I'm looking at manufacturing relativly small amounts of CO2 from burning natural gas, I'm wanting to purify it by cryogenic seperation - at around 6 bar. I was hoping I could have several small distillation towers at different temperatures to pull off other gasses (H2O, SO2, NO2, N2O, CO) and progressivly cool the CO2, however I've read on the net that NOx and SOx must be removed before entering the cryogenic cooling stages. Can anyone enlighten me as to why?
The data I have is NO2 will liquefy below 21 degC, SO2 below - 10 deg, CO won't liquefy in my process cos it does so at -192. (these temperatures are all at 1bar - so will be a bit higher at pressure) At 6 bar I'm looking at about -50 degrees for CO2 to liquify. Anything else I should be aware of? - I would like the CO2 I manufacture to be at least food grade.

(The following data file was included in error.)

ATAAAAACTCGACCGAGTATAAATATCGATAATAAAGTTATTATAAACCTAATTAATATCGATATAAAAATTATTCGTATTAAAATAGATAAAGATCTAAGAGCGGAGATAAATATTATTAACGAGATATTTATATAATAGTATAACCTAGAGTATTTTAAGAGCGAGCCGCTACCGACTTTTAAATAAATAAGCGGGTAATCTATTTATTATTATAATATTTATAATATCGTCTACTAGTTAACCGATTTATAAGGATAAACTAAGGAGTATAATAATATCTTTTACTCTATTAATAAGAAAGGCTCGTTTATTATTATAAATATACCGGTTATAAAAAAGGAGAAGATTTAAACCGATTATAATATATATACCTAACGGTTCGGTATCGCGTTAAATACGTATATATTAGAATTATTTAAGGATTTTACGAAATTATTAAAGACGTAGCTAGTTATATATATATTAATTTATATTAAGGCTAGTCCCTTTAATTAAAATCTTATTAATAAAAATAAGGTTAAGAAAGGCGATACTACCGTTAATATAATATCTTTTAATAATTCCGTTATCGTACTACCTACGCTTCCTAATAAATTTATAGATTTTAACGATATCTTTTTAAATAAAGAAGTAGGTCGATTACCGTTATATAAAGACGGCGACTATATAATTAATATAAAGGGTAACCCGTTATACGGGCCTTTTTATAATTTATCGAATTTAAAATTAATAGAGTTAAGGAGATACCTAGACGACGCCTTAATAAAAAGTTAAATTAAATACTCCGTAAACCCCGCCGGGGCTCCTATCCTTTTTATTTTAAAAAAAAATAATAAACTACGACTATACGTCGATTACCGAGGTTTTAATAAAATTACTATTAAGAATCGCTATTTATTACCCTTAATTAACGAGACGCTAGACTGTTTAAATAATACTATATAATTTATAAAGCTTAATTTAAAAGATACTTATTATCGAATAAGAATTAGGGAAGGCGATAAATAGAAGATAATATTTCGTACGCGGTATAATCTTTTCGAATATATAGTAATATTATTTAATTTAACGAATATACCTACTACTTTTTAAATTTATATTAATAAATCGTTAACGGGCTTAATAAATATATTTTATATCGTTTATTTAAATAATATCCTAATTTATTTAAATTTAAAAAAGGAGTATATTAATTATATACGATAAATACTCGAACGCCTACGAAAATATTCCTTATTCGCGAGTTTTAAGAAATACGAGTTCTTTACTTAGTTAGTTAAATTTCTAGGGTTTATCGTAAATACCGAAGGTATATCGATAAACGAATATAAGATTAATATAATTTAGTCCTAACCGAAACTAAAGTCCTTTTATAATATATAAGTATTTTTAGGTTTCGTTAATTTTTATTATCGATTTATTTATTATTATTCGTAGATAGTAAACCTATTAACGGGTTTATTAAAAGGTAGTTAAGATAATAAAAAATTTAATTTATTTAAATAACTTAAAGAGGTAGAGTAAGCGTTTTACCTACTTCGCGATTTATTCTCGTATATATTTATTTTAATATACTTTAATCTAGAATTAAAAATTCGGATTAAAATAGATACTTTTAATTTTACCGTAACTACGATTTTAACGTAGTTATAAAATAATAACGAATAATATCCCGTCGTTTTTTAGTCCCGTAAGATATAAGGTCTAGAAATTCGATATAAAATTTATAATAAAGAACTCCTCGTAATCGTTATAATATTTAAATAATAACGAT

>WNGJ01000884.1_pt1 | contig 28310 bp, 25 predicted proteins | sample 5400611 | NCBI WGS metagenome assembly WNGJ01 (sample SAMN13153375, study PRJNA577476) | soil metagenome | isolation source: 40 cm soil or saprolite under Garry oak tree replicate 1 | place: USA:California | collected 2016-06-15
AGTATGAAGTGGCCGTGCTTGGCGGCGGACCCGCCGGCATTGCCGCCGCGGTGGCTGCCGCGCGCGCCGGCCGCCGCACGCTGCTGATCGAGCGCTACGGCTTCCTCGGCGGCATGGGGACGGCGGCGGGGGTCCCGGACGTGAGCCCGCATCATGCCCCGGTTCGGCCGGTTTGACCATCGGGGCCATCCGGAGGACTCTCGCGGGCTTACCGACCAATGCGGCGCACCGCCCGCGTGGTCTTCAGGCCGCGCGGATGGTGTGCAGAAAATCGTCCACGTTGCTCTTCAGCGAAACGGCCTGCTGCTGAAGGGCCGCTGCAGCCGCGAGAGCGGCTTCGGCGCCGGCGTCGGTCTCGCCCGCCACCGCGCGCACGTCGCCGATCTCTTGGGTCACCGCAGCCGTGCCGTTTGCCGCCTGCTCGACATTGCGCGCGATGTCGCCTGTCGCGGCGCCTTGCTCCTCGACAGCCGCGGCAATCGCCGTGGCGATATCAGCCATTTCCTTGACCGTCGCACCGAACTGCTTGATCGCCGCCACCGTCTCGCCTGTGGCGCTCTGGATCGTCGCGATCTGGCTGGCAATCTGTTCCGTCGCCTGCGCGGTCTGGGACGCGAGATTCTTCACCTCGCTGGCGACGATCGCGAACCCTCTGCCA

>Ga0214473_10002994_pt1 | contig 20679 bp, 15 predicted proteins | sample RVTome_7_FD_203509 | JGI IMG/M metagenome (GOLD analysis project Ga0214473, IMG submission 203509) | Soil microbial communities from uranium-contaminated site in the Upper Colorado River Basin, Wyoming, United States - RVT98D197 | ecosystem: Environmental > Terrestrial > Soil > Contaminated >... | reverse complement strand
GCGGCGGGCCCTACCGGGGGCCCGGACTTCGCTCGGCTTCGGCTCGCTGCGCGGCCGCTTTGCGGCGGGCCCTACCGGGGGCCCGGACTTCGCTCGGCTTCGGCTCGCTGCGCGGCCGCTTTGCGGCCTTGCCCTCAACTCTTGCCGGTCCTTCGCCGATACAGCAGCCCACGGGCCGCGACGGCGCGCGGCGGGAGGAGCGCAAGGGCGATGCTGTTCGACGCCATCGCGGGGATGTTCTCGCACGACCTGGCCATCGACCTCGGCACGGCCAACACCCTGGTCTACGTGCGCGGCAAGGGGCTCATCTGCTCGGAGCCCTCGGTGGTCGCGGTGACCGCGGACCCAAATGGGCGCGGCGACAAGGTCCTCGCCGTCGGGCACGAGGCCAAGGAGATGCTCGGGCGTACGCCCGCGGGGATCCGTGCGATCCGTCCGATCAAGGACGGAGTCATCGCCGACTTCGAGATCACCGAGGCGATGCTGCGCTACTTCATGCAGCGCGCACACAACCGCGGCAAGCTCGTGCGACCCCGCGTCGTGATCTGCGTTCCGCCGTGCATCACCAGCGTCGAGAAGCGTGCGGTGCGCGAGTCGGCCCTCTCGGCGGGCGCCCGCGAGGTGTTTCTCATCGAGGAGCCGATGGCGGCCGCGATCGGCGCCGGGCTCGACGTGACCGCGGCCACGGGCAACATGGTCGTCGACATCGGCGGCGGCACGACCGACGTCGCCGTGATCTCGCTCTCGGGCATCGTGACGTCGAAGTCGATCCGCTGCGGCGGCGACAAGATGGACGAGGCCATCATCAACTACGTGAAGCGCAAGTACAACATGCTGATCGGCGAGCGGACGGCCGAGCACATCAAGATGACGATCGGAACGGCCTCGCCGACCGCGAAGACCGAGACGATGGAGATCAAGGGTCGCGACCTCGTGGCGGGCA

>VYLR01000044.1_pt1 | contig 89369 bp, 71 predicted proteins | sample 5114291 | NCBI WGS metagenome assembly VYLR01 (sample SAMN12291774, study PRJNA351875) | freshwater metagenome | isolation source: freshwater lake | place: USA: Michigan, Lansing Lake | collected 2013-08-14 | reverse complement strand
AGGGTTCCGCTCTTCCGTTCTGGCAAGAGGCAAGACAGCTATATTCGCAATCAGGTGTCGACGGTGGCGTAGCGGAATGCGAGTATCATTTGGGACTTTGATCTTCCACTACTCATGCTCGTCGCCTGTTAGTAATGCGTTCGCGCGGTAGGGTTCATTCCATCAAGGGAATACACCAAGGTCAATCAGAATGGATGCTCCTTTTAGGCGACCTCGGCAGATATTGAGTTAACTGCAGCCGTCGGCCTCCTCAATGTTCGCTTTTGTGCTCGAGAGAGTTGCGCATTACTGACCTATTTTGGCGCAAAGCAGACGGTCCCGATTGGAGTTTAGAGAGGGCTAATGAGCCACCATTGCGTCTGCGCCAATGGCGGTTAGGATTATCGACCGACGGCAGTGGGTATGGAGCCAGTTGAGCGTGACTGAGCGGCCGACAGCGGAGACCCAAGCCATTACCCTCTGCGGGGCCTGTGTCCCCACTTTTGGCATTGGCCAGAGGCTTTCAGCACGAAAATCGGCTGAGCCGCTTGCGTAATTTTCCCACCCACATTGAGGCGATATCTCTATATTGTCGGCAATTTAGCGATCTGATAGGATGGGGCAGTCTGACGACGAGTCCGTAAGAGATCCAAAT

I'm not really that concerned about the energy cost of the cryo seperation as compared with amine as my quantities are quite low, I also want to end up with refrigerated liquid CO2 so am hoping I can do it with minimal plant.
Thanks for any input